Connects us with others

I share in the video that this happens in two main ways:

  • Social connection. Crochet brings us together. Whether in online communities like Ravelry, yarn circles or craftivism it allows us to connect with and support others.
  • We get to give and make a difference to others. Whether it's donating a blanket or making a hand-made gift for a friend, crochet exercises our empathy muscles and strengthens our communities. I've got a separate blog post planned on this topic so keep an eye open for that.

Boosts self esteem

I recently asked some women with ADHD what about their ADHD they found the most challenging or frustrating to manage. Their answers included:

  • feelings of failure and guilt (260 votes)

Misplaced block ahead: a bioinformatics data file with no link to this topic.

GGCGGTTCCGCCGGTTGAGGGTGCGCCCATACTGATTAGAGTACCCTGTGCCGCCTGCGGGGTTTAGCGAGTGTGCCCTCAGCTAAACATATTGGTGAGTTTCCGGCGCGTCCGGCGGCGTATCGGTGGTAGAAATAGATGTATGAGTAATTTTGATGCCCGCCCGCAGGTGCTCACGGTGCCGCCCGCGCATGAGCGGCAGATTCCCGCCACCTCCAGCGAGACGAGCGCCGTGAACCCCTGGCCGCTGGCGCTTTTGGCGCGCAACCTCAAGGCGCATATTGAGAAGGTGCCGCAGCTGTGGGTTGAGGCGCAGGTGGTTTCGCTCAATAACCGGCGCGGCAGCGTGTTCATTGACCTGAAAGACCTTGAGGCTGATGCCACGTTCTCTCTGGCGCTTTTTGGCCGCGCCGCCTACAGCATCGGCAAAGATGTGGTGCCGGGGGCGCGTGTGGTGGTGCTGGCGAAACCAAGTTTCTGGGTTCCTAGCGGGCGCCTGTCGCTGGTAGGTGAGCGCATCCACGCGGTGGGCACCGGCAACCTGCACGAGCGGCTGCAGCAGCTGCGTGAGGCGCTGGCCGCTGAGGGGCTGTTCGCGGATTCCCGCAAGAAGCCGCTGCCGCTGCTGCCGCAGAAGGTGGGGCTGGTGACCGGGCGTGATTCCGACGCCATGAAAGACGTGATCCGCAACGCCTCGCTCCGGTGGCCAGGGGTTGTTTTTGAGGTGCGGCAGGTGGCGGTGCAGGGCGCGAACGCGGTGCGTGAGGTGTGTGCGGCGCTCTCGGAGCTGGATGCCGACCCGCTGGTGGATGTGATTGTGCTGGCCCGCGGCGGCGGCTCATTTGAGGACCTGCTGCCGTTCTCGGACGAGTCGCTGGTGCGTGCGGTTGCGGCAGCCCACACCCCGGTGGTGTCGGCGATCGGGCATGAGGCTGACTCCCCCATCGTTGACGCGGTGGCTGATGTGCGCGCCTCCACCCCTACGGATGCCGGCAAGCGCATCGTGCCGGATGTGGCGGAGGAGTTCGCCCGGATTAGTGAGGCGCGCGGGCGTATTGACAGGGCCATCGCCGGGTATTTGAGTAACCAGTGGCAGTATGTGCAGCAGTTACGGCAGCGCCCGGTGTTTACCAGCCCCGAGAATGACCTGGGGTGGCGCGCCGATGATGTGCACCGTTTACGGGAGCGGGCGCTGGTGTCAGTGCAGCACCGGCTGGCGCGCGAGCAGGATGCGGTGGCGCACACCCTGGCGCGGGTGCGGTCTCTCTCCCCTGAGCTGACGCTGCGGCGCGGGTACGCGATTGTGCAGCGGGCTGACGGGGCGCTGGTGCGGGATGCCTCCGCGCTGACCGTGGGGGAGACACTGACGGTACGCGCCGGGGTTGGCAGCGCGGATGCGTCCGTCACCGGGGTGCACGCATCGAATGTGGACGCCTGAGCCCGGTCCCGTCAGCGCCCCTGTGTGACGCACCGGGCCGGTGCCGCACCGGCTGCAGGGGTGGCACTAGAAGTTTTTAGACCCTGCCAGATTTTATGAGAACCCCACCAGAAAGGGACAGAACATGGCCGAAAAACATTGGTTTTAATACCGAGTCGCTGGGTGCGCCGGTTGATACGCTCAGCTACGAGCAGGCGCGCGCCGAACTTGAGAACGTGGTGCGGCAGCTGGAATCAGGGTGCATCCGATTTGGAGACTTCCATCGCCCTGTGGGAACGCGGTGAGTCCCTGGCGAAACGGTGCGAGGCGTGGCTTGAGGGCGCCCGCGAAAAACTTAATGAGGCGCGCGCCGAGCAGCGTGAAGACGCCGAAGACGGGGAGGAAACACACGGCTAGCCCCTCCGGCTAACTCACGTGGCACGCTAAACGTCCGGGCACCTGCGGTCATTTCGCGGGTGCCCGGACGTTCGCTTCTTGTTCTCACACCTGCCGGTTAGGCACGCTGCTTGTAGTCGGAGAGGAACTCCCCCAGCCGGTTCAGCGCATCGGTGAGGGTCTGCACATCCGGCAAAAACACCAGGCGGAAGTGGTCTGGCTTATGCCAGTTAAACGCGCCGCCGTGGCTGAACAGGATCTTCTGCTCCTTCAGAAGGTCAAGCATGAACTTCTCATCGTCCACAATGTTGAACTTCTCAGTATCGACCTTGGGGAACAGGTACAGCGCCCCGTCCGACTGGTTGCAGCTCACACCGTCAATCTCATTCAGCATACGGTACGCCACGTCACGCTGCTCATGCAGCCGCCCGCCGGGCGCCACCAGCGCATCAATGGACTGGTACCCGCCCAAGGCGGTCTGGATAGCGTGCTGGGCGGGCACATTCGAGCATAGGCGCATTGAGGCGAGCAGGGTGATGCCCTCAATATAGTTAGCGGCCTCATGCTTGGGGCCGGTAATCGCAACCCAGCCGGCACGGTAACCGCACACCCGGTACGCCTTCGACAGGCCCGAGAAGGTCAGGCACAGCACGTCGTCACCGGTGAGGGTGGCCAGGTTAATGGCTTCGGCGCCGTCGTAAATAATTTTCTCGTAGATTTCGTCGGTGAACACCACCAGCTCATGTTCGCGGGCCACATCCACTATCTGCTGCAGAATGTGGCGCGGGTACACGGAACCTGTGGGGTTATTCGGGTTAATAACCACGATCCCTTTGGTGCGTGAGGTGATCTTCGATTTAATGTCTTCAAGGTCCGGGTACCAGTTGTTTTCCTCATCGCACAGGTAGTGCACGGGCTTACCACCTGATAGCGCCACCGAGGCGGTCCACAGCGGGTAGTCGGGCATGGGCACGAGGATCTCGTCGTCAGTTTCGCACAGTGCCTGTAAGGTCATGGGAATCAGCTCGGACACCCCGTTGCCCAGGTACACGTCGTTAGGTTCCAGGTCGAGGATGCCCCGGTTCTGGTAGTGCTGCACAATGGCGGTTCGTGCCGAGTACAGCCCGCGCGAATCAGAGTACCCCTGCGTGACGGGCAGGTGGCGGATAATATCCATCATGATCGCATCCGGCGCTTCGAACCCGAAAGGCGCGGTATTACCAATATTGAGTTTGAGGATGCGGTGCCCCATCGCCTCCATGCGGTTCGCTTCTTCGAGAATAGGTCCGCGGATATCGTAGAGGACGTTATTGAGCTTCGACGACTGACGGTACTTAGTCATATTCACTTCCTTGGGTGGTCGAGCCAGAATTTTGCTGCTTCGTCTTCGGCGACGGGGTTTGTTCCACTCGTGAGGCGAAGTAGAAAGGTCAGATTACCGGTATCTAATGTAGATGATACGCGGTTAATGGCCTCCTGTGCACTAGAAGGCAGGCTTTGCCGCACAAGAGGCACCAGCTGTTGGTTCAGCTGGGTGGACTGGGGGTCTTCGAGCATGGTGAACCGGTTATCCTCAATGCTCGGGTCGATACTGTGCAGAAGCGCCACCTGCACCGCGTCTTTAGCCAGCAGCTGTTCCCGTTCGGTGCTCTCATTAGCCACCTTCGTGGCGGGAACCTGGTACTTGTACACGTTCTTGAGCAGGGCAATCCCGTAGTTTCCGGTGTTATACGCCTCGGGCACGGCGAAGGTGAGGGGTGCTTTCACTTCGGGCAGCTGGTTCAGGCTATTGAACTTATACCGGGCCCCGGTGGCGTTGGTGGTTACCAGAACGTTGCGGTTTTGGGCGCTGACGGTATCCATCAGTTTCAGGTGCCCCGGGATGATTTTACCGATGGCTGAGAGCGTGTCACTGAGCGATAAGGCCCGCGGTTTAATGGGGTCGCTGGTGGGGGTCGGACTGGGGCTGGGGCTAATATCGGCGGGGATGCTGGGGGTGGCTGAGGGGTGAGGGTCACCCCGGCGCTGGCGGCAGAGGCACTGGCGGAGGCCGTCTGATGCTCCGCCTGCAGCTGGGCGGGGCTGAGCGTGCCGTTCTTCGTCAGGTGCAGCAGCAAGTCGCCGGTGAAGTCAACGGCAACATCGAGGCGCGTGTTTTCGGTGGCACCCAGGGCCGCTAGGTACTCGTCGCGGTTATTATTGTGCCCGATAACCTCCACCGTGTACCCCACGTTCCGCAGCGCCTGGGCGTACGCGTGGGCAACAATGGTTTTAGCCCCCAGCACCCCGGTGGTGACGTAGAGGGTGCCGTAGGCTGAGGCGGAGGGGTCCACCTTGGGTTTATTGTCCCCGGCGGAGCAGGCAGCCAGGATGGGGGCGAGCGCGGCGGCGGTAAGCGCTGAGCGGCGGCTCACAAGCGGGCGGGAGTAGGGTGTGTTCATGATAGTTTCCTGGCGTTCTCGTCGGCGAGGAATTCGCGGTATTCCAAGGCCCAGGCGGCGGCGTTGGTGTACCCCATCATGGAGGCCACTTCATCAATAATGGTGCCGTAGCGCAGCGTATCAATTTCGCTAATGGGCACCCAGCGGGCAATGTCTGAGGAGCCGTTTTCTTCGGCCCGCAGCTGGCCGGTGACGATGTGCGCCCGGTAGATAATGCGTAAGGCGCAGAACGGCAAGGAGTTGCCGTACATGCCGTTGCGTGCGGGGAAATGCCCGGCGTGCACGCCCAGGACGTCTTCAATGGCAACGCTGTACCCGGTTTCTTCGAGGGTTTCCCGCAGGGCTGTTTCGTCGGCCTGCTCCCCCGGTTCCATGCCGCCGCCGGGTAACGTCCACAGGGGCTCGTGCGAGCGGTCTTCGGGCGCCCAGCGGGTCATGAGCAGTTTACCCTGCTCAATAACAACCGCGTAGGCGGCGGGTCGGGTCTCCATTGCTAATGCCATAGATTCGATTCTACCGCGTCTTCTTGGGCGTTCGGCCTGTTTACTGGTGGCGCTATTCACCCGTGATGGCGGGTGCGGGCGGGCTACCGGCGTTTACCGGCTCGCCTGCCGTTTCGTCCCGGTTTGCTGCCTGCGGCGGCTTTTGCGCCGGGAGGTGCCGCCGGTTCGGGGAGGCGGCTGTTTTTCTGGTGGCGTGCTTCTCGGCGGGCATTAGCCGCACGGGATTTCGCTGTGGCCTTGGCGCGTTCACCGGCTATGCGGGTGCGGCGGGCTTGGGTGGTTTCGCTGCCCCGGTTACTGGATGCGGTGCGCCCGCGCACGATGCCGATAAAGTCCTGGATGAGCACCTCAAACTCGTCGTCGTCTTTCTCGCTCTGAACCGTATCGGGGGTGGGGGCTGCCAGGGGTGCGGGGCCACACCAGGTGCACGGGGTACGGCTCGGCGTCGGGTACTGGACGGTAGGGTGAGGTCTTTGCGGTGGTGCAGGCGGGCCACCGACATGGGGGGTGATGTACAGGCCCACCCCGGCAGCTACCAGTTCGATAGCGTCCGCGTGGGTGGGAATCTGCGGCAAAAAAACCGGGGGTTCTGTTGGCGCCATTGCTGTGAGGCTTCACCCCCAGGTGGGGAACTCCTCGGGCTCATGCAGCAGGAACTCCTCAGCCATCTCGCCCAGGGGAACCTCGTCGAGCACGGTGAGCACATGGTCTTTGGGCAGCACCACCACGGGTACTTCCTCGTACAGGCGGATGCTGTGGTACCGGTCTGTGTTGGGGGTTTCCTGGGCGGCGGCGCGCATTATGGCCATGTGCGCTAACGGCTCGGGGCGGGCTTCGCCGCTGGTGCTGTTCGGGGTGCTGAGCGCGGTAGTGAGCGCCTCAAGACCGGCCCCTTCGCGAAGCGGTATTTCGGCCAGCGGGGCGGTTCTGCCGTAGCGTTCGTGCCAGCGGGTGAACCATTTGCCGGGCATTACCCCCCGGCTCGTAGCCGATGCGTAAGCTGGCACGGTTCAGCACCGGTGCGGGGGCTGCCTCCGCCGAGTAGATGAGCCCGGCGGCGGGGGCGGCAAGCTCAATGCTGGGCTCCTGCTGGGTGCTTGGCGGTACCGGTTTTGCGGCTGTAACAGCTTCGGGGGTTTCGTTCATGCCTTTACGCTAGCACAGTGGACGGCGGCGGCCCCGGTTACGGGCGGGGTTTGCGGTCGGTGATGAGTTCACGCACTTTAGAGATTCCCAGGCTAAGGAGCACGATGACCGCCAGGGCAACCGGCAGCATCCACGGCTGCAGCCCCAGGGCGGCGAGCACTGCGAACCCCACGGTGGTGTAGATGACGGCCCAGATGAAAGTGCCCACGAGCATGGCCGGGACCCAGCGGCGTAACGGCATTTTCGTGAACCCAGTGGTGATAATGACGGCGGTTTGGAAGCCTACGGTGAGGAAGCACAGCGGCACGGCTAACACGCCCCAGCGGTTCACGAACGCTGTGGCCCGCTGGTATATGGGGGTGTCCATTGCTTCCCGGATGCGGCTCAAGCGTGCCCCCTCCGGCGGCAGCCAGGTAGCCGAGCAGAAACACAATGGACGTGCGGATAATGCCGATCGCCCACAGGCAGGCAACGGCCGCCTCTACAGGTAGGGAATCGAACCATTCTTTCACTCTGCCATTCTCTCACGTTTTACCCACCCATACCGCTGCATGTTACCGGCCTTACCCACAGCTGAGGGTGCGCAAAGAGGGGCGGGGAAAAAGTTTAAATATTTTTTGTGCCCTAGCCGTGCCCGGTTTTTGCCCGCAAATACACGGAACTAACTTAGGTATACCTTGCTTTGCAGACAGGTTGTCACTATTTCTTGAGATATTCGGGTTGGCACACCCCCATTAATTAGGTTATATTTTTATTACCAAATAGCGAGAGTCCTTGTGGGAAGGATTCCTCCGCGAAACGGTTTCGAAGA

• Rejection sensitive dysphoria (75 votes)
  • Imposter syndrome (39 votes)
  • feeling "lazy" when I can't force my brain to finish a task (18 votes)
  • Disappointment and frustration with myself (8 votes)

By giving crocheters a sense of usefulness and productivity, accomplishment and satisfaction, crochet is a huge boost to someone's self-esteem. There's no need to feel guilty about "me time" with crochet and every row or round completed can be celebrated as a success.

I hope you found the video and this post helpful, if you did, please do share with your friends and make sure to comment on the video - what's your biggest takeaway from this?